In previous blogs, I’ve discussed issues revolving around military divorce and deployment and its effects on custody and visitation. This discussion will supplement those blogs and provide updates on issues revolving around deployment and its effect on child custody and visitation matters.

Although the Servicemembers Civil Relief Act (SCRA) offers tremendous help and guidance in protecting service members’ legal rights during deployment, significant safeguards and procedures in the areas of child custody and visitation were lacking. To address these concerns, the Uniform Deployed Parents Custody and Visitation Act (UDPCVA) was enacted, and South Carolina is one of the growing number of states to have adopted the UDPCVA.

The UDPCVA defines deployment as the movement or mobilization of a service member for more than 90 days but less than 18 months pursuant to uniformed service orders that:

  1. are designated as unaccompanied;
  2. do not authorize dependent travel; or
  3. otherwise do not permit the movement of family members to the location to which the service member is deployed.


Thanks to the enactment of the UDPCVA and the adoption of the act by South Carolina, a South Carolina parent service member who faces deployment has procedures to address the unique situation and circumstances arising from his/her deployment. Several key safeguards addressed by UDPCVA include:

  1. Allowing a deploying parent, by power of attorney, to delegate all or part of custodial responsibility to an adult nonparent for the period of deployment where:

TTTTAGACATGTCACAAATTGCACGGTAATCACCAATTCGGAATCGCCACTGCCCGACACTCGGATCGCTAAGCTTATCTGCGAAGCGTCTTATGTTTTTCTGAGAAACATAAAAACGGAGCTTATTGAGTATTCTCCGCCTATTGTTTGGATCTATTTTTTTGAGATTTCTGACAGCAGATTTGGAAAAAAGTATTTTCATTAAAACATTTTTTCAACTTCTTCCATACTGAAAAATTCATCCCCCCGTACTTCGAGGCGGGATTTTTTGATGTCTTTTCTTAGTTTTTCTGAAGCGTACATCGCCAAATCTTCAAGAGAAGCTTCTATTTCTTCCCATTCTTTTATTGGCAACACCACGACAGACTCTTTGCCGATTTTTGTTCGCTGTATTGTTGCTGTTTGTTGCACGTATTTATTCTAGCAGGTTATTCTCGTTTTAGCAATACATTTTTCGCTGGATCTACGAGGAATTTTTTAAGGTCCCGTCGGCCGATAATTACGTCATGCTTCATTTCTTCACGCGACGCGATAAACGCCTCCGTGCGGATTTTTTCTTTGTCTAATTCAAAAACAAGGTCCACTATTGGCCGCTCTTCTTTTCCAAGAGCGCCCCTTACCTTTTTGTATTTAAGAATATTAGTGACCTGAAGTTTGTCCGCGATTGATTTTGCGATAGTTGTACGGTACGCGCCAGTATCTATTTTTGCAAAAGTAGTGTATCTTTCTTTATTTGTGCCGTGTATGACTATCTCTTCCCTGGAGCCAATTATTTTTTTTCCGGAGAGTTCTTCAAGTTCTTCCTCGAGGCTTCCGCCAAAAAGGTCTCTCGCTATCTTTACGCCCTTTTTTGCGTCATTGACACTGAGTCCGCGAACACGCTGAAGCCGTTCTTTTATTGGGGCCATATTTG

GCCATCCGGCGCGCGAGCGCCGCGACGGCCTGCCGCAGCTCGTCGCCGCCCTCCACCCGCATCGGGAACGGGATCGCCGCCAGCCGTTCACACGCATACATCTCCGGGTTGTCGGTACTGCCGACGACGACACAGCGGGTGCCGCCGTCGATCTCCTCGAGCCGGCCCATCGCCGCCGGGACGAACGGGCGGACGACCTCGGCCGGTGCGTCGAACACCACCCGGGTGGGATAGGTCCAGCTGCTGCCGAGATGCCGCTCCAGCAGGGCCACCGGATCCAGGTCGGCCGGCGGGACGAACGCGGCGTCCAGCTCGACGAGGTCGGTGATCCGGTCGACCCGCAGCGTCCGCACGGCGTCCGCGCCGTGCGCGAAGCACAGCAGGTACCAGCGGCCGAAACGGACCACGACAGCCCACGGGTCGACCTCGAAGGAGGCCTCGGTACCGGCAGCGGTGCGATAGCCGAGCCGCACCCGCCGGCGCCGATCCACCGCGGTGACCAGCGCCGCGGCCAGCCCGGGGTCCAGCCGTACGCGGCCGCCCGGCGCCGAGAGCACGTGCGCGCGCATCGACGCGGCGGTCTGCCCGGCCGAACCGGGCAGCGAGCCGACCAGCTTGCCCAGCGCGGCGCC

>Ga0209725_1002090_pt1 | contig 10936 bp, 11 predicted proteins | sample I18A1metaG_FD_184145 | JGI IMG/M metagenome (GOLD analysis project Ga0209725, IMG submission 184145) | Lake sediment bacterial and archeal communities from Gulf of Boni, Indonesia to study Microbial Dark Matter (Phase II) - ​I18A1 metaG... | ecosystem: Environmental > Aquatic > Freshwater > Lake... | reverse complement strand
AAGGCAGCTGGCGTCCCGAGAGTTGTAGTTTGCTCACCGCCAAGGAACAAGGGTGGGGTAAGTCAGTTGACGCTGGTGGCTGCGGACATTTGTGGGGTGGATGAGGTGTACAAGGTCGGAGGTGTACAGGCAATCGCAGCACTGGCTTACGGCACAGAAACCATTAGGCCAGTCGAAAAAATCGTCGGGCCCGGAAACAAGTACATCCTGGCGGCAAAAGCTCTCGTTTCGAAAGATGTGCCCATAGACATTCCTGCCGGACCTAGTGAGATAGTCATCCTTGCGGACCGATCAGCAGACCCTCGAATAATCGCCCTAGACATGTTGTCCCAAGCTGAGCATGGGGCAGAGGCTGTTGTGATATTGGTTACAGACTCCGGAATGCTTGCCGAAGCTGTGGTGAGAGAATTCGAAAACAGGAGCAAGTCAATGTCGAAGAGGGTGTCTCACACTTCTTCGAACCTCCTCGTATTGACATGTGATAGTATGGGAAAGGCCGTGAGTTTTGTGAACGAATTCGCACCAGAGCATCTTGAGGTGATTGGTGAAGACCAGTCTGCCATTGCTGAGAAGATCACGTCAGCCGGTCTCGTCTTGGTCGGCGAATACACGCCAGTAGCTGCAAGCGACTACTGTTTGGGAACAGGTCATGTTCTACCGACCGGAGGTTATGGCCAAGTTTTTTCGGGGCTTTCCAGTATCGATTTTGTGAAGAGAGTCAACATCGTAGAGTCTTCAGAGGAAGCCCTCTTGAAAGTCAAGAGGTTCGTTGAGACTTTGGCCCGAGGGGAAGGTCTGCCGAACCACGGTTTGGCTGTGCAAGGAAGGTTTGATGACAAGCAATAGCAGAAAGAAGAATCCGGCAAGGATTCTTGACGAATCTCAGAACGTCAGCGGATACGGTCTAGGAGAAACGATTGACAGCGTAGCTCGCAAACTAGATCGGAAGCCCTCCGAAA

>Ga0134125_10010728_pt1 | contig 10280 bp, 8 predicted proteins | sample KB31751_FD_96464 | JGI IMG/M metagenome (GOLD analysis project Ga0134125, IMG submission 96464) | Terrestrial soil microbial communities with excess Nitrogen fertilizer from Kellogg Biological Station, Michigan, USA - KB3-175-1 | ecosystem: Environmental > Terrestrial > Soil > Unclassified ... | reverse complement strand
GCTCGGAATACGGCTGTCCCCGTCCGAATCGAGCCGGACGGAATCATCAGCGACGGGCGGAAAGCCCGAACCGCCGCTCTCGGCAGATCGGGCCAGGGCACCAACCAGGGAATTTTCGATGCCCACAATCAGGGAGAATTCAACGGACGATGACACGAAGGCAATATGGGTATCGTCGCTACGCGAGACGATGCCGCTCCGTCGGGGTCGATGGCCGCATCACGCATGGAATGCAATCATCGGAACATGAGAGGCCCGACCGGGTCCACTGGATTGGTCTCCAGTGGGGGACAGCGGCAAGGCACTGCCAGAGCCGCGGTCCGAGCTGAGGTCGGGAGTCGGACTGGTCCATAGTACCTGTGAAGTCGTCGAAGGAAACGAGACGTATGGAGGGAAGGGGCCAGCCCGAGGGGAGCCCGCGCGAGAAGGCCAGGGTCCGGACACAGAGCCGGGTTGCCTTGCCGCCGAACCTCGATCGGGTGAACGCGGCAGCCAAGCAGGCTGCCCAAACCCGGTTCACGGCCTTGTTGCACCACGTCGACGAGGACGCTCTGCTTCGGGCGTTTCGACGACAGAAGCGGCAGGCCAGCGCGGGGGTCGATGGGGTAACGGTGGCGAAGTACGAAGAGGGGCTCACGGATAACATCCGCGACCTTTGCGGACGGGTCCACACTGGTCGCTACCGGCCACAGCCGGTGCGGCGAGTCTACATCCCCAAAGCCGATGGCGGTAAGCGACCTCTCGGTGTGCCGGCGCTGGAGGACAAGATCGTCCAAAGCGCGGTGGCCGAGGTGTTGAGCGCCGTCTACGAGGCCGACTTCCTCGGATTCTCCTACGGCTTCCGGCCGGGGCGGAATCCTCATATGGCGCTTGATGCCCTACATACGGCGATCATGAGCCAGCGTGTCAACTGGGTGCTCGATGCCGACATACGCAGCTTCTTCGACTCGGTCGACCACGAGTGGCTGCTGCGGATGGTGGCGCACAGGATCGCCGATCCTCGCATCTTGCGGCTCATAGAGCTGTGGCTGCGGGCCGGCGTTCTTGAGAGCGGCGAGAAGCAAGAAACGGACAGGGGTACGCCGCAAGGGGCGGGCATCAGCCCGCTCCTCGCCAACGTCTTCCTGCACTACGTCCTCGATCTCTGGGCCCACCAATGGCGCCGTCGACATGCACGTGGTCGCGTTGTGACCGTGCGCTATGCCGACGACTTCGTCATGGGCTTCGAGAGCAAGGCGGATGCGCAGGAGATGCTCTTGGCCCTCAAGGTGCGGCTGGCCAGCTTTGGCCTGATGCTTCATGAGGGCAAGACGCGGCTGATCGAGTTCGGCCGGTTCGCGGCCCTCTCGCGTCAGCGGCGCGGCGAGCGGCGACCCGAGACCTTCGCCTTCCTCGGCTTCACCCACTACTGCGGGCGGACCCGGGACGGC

• no other parent possesses custodial responsibility under law of the governing state, or
    • the other parent is court-ordered not to have contact with the child;
  2. A requirement for parents to communicate with each other regarding their child(ren)’s custody and visitation arrangements as soon as possible after a service member receives notice of his/her deployment;
  3. The deployment does not change the residence of the deploying parent;
  4. Where imminent deployment is not involved, any past or possible future deployment alone cannot be negative factors in determining the best interest of the child during a custody proceeding;
  5. Procedures for parents who can reach agreements on custody arrangements to be able to do so by an out-of-court agreement;
  6. Providing for an expedited resolution of a custody arrangement in court;
  7. Barring any permanent custody order to be entered before or during deployment without the service member’s consent;
  8. Procedures set forth to address the different situations surrounding the termination of a temporary custody arrangement upon the service member’s return from deployment, including:
    • When the parents mutually agree that a temporary custody agreement should be terminated;
    • When the parents mutually agree that a temporary custody order of the court should be terminated;
    • When the parents reach no agreement regarding the termination of the temporary custody arrangement and require a court to resolve whether a return to the permanent custody arrangement is appropriate;
  9. Testimony and evidence may be provided by electronic means, unless the court finds reason otherwise;
  10. Setting forth a procedure and restrictions by which a deploying parent can designate a third party who shares a close relationship with the child to assume his/her custody or visitation responsibilities.


Overall, the UDPCVA gives deploying parents and the involved non-deploying parents helpful guidelines to deal with the often stressful and difficult circumstances presented by deployment and managing parental responsibilities.

If you find yourself or your child’s other parent facing deployment and need to address a custodial or visitation arrangement, you can contact the team at Hyde Law Firm, P.A. to see whether we can be of service to you.

Source: The Uniform Deployed Parents Custody and Visitation Act, published at

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